Hello, GAF Fans!

You already know what GAF Converter can do and how cool it is! But understanding how it works will result in a more efficient performance and even more impressive results.

This article will raise the curtain on how GAF Converter magic works.

It will answer three simple but very important questions which are likely to arise in the mind of everyone interested in GAF.

These are:


1) How does GAF Converter select content for conversion?

GAF Converter converts content placed on a Main Timeline and in a Library (MovieClips exported for ActionScript).

Main Timeline. It doesn’t matter whether you create an animation on the Main Timeline or choose a MovieClip and further overlay it on the Main Timeline. All the content on the Main Timeline is a source for conversion.

Library. You can create an animation in a MovieClip and export it for ActionScript (create linkage). In this case you do not need to place the MovieClip instance on the Main Timeline. And this MovieClip will be a source for conversion.

You can also create several MovieClips and export all of them for ActionScript. In this case GAF Converter will create several separate animations with shared Texture Atlas. The same result can be achieved by converting several SWF files with the animation on the Main Timeline in a Bundle.

By default GAF Converter only converts content available on the Main Timeline. In order to enable conversion from a Library, go to the Settings Dialog and select the checkbox “Library (MovieClips exported for ActionScript)” in Conversion section.

2) How does the conversion work?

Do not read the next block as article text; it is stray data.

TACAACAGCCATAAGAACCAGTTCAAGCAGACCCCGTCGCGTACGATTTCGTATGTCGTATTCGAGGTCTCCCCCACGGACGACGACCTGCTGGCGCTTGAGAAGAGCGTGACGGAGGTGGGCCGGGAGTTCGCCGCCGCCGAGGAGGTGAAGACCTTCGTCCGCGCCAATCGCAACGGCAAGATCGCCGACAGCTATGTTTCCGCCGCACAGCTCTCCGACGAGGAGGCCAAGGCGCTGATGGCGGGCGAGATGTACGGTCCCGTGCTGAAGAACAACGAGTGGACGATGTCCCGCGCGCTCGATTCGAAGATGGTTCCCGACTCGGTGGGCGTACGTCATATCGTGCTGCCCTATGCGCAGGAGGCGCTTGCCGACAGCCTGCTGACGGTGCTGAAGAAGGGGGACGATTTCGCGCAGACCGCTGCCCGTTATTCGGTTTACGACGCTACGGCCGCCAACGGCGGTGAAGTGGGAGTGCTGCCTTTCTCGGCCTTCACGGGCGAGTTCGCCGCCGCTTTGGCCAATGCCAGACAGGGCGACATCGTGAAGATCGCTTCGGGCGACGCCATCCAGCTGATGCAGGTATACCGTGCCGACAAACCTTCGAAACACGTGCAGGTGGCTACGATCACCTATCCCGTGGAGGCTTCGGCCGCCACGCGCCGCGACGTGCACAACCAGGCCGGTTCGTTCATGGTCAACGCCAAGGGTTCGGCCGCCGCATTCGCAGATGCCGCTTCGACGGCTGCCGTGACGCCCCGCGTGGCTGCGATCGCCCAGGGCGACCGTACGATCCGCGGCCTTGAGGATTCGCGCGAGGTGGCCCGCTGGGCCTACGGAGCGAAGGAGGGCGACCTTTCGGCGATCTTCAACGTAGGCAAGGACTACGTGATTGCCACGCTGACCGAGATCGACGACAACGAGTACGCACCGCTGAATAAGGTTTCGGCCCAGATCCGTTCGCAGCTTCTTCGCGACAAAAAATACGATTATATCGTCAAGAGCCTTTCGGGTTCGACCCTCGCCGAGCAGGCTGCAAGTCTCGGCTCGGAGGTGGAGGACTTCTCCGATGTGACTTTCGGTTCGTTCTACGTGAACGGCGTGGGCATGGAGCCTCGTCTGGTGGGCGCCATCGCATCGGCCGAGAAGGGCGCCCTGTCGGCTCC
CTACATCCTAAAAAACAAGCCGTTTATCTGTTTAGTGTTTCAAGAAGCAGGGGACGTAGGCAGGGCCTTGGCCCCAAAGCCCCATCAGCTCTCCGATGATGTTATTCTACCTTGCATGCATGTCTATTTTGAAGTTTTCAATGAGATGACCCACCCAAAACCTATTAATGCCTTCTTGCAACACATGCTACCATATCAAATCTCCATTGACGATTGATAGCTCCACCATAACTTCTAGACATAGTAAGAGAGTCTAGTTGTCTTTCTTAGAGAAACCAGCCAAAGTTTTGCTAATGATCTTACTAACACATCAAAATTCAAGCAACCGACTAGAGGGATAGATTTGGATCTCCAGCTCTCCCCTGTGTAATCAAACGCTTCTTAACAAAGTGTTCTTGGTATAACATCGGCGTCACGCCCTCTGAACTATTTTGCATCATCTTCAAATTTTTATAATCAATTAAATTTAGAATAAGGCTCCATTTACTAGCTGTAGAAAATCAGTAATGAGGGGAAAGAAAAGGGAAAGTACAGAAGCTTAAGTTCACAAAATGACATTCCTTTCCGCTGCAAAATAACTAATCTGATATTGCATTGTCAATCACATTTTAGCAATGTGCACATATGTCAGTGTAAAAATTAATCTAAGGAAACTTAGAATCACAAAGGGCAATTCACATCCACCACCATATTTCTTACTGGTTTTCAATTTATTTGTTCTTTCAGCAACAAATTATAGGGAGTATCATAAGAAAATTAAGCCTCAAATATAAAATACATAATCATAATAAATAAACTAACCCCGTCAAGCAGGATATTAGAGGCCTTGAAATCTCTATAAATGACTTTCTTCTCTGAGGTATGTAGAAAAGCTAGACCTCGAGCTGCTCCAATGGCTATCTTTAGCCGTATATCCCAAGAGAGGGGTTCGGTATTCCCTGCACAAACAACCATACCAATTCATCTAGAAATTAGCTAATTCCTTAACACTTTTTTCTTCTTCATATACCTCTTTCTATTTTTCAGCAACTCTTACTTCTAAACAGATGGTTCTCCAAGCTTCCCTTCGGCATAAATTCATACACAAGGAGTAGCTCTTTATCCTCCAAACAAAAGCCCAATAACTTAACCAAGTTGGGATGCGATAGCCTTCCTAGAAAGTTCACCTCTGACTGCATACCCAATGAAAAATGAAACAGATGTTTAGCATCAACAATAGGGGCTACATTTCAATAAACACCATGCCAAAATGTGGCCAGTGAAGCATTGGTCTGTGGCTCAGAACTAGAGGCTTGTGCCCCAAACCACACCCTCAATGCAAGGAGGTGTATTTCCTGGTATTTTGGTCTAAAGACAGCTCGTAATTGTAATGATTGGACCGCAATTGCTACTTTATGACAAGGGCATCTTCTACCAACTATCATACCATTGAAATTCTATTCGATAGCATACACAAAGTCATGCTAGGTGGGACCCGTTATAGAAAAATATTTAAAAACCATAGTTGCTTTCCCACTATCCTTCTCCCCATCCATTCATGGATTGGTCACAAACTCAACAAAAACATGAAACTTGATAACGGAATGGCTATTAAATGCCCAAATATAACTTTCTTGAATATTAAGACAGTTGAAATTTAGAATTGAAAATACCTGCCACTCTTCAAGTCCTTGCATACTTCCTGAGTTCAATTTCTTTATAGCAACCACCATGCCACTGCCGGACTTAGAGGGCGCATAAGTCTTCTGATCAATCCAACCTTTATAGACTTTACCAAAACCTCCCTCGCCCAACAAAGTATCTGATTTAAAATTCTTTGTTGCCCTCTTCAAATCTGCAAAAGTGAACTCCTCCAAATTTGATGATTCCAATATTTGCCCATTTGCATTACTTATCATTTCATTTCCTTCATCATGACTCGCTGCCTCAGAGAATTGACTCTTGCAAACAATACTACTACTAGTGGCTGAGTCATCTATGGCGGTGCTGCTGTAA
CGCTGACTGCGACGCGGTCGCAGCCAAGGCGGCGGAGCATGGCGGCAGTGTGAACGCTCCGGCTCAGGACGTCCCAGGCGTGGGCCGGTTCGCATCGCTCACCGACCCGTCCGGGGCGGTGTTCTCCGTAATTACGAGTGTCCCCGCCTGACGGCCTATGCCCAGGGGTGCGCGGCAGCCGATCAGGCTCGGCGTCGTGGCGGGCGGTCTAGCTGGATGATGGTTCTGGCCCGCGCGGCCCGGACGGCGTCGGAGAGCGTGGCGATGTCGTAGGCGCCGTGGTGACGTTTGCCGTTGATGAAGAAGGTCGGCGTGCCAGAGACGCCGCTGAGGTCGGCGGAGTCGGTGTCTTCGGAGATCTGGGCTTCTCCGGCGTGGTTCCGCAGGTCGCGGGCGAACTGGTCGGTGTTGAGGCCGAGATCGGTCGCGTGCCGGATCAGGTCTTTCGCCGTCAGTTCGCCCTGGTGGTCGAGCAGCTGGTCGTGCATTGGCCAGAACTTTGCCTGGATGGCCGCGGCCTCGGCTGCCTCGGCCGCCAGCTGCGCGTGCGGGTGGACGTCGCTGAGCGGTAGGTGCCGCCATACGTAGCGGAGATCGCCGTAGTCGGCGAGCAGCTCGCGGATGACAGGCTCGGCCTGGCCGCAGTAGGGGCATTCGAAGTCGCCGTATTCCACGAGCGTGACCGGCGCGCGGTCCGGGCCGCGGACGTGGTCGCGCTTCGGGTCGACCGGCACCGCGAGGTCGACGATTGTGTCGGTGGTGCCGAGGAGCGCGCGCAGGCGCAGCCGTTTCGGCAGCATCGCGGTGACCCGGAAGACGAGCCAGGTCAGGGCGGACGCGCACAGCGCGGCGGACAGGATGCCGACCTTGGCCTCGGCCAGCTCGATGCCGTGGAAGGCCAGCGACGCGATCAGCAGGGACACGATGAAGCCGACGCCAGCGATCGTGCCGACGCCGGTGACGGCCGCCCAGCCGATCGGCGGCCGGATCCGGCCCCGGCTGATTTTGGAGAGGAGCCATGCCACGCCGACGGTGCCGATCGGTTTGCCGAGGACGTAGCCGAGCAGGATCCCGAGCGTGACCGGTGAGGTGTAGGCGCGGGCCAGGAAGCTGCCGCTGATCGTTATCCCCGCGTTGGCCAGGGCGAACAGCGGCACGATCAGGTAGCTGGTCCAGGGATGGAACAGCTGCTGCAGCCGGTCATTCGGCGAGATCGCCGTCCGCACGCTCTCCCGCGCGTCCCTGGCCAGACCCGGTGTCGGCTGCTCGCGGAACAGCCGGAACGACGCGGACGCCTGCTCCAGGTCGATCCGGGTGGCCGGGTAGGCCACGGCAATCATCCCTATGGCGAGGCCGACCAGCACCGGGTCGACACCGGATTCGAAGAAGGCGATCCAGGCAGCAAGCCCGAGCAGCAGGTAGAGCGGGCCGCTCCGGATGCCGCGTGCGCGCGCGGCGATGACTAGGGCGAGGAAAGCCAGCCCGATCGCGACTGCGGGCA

When converting an animation GAF Converter plays an SWF file in Adobe AIR runtime during the conversion process. It collects information about all Display Objects in the Display List when playing the animation frame by frame.

This means two important things. First: you can use any structure of your Display List on a Stage. You can create animations with any internal structure and any depth of nesting. Second: all Action Script 3 inside an SWF is executed and affects the result. You can apply Action Script 3 to control the animation playback starting from simple actions like stop(), gotoAndPlay(), etc. and up to complex code that fully creates and manages the whole animation.

When using Action Script 3 be sure to avoid endless animations. Otherwise you will get a conversion error  "animation can't reach end". To learn how GAF Converter defines the animation’s read below.

3) How does GAF Converter define animation’s end?

GAF Converter chooses a “Monitored Timeline” as a reference point for detecting the end of the animation. If the Main Timeline’s length is more than one frame, than the Main Timeline becomes the “Monitored Timeline”. If the Main Timeline is one frame long, GAF Converter analyzes the Display List of the first frame and finds the MovieClip with the longest Timeline. This MovieClip becomes the “Monitored Timeline”. GAF Converter stops conversion after the “Monitored Timeline” reaches the last frame.

It’s important to know that the length of a converted animation doesn’t always equal the length of the  “Monitored Timeline”. When analyzing the animation, GAF converter plays it back via Flash Player. If there is an ActionScript 3 code managing the “Monitored Timeline” playback (stop() gotoAndStop() gotoAndPlay() or any other code written in ActionScript 3) this code will run too.

If the animation on the “Monitored timeline” does not reach the last frame in the maximum possible number of frames in the animation, GAF converter displays "animation can't reach end" error. Maximum possible number of frames is 10000.

That's it. I hope this information will help you improve your experience with GAF Converter. More articles are coming soon. Stay tuned.

Best wishes!

Vadym Mitin,

GAF Team Lead